I Don’t Want to Overwork Myself to be Successful

Hustle culture isn't for everyone and that's fine

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Take a quick look at your Instagram feed and you’ll probably come across more than one pseudo-motivational video trying to push you to work hard and to play harder. It’s the same formula each time: some bait slow-tempo music in the background with a cheesy quote from a self-proclaimed successful entrepreneur compelling you to give everything up and quite literally burn yourself out.

According to them, being able to put your hands on a substantial level of wealth is everything you should be striving towards. But is the juice really worth the squeeze? 

It’s a debate as old as time. Recently, it’s a conversation that’s been happening on social media. Narratives on the need to sacrifice family, friends, (and practically everything fun) to reach success are far too common now. It’s almost like the only way to be happy is to work, eat, sleep and repeat until reaching financial prosperity. In short, hustling is the new lingua-franca of success in our societies. 

The reality of that way of life is bleaker yet. Overwhelming stress, ensuing health issues and feeling like you’re never doing enough is what often comes of it all. Scientists are adamant about it. Dr M. Tasdik Hasan, a mental health researcher, claimed that although “the direct link between overworking and mental health is still unestablished”, “such exhausting schedules may lead to disruption in the biological rhythm of the body and can have significant effects on work efficiency, sleep patterns, mental health, psychological or behavioral changes (…)”. And the list goes on.

And in its most extreme cases, overwork can be fatal. It has previously been proven that a correlation does indeed exist between feeling like wanting to put a premature end to one’s life and overworking. A quick google search will tell you everything you need to know. The Aokigahara forest in Japan is a prime example. The forest, which is tragically known as a popular destination for suicide, has been linked to Japan’s rigorous work culture. Kim Kardashian’s recent vouch for hustle culture might sound a little tone-deaf with this in mind.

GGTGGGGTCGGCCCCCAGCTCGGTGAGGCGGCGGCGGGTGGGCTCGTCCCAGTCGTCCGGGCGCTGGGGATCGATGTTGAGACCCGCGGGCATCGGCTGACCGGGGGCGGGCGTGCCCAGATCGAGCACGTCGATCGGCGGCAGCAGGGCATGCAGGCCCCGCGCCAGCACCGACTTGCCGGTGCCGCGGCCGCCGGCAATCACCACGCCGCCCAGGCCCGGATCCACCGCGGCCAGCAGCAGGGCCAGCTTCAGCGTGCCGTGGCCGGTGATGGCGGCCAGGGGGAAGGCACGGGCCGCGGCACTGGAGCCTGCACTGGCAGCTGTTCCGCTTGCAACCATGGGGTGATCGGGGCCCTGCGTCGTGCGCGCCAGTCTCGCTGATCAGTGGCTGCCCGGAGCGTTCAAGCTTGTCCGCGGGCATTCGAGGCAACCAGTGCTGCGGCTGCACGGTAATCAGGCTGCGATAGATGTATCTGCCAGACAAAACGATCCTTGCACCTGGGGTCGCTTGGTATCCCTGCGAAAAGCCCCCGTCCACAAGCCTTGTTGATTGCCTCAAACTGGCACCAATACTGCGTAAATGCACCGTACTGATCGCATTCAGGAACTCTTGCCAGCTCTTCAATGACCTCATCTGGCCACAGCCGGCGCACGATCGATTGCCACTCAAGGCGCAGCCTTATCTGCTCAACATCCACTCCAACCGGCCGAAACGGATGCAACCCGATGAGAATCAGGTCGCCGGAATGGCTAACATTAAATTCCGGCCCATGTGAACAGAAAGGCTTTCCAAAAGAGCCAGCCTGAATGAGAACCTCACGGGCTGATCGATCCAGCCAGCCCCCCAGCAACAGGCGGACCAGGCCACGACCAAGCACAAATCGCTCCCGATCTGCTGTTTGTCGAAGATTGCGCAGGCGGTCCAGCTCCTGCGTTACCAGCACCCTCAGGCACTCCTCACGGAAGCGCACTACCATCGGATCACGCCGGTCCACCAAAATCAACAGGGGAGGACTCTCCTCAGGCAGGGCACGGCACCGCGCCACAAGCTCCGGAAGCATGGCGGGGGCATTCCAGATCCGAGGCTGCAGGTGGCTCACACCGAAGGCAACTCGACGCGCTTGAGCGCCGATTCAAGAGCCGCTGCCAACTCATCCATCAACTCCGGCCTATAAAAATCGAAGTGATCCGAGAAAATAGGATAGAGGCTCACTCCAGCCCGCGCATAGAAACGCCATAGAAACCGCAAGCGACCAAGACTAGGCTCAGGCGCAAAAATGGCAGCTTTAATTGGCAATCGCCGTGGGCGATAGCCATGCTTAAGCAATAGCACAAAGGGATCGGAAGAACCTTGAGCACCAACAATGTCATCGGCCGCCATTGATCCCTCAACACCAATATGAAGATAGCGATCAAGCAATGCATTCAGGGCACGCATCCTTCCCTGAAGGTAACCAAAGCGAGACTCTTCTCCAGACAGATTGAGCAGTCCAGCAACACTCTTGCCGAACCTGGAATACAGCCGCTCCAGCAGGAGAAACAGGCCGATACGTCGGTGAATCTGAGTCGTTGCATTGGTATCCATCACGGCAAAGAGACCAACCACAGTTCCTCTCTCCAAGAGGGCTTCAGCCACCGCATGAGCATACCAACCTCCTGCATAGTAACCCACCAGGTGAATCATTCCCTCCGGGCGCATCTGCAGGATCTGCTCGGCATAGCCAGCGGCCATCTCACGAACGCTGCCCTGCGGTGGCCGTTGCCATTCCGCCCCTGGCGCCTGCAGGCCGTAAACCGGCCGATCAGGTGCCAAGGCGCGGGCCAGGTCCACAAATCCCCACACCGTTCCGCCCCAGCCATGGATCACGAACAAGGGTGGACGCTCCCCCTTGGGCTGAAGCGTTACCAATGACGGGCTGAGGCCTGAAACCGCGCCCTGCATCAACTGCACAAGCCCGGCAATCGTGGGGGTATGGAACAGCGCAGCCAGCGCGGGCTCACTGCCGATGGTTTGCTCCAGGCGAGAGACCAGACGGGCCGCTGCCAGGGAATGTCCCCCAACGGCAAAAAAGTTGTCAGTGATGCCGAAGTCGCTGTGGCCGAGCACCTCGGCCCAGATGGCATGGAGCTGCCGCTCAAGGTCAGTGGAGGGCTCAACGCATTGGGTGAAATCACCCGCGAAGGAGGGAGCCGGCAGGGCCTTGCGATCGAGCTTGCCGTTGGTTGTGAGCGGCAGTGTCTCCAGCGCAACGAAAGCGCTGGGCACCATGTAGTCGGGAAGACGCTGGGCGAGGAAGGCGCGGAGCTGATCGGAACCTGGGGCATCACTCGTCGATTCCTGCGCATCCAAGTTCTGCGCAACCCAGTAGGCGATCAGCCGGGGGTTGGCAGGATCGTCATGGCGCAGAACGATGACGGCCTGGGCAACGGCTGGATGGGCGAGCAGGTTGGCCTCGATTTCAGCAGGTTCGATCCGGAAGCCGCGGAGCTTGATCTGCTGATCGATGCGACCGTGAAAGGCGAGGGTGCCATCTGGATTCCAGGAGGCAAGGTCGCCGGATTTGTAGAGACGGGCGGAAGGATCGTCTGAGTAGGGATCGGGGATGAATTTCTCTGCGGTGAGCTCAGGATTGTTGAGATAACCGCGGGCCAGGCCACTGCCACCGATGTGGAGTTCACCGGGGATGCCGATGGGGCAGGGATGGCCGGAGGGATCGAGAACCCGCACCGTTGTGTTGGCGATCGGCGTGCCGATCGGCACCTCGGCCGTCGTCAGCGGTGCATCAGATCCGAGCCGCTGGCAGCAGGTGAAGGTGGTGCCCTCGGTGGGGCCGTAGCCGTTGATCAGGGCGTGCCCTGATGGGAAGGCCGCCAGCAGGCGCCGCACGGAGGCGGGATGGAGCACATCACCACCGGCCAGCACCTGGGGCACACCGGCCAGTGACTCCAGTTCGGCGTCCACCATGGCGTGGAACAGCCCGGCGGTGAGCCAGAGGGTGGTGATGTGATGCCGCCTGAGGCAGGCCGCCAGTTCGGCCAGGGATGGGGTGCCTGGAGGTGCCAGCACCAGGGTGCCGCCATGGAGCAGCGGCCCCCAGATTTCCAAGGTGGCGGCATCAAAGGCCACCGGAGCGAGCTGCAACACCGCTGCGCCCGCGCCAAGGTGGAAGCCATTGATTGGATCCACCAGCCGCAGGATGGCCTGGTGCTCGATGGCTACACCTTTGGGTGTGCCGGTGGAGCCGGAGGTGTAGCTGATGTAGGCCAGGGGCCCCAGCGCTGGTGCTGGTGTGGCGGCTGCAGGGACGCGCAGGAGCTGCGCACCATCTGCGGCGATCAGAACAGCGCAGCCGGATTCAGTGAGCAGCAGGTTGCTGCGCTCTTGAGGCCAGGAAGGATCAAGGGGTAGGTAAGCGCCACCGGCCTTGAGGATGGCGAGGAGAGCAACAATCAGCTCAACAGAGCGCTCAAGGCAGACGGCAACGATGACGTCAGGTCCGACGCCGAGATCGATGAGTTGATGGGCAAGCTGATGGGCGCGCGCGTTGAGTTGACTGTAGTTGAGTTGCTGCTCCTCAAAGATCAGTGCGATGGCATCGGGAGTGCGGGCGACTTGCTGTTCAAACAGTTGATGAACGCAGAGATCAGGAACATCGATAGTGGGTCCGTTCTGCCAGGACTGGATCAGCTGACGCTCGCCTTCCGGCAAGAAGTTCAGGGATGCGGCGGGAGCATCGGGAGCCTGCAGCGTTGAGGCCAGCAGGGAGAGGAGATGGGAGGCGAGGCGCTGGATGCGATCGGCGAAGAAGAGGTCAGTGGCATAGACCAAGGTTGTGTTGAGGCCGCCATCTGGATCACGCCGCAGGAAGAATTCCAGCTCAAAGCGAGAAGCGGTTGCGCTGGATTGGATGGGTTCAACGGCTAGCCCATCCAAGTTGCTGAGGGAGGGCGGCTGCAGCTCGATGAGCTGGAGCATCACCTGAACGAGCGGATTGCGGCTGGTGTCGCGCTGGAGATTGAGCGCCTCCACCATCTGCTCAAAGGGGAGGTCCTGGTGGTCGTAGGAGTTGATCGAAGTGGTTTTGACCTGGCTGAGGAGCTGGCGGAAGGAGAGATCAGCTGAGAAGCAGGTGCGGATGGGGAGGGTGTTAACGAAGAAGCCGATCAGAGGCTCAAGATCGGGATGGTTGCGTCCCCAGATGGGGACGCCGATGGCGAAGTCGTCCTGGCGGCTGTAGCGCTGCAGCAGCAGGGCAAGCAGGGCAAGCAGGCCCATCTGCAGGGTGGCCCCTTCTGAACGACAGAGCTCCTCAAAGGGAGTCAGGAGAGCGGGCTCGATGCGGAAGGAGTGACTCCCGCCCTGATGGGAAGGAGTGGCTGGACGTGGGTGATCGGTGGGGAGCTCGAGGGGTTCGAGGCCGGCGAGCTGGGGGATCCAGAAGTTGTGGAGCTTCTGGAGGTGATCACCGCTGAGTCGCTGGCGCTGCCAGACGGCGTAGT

“Get your fucking ass up and work. It seems like nobody wants to work these days,” she said in an interview with Variety. “You have to surround yourself with people that want to work. Have a good work environment where everyone loves what they do, because you have one life. No toxic work environments.” 

There are a lot of problems with Kardashian’s statement, first of which is the false impression that people “don’t want to work these days.” But if we were to dig in a bit deeper, it’s her lack of understanding that hustling comes from a place of fear and doubt that comes through. For the less privileged, hustling is not often a choice. Overworking is commonly a necessity to bring in ends meet for most populations. And that isn’t a culture to be glamorized. One would think that pandemic has taught us one thing, no amount of money is worth compromising our health.

Although we live in a society that overvalues the importance of labor, alternatives do exist to live a healthier life in terms of balance. The classic 9 to 5 office jobs are thankfully becoming less essential as they used to be. Freelancing, working from home or simply being satisfied by making ends meet and having a stable household are viable solutions that can help us all reach the financial stability we’re all so desperately craving for. 

It’s worth it to accept that hustle culture isn’t for everyone. And perhaps it shouldn’t be for anyone at all. The way I see it, centering your work schedule around your life should be the new norm. If people fancy overdoing themselves at work, then be it. But don’t make it sound as if it’s the ultimate path for success. In my father’s words, “always remember that they’ll find someone to replace you the following Monday, but nothing will ever make up for your lost health”. 

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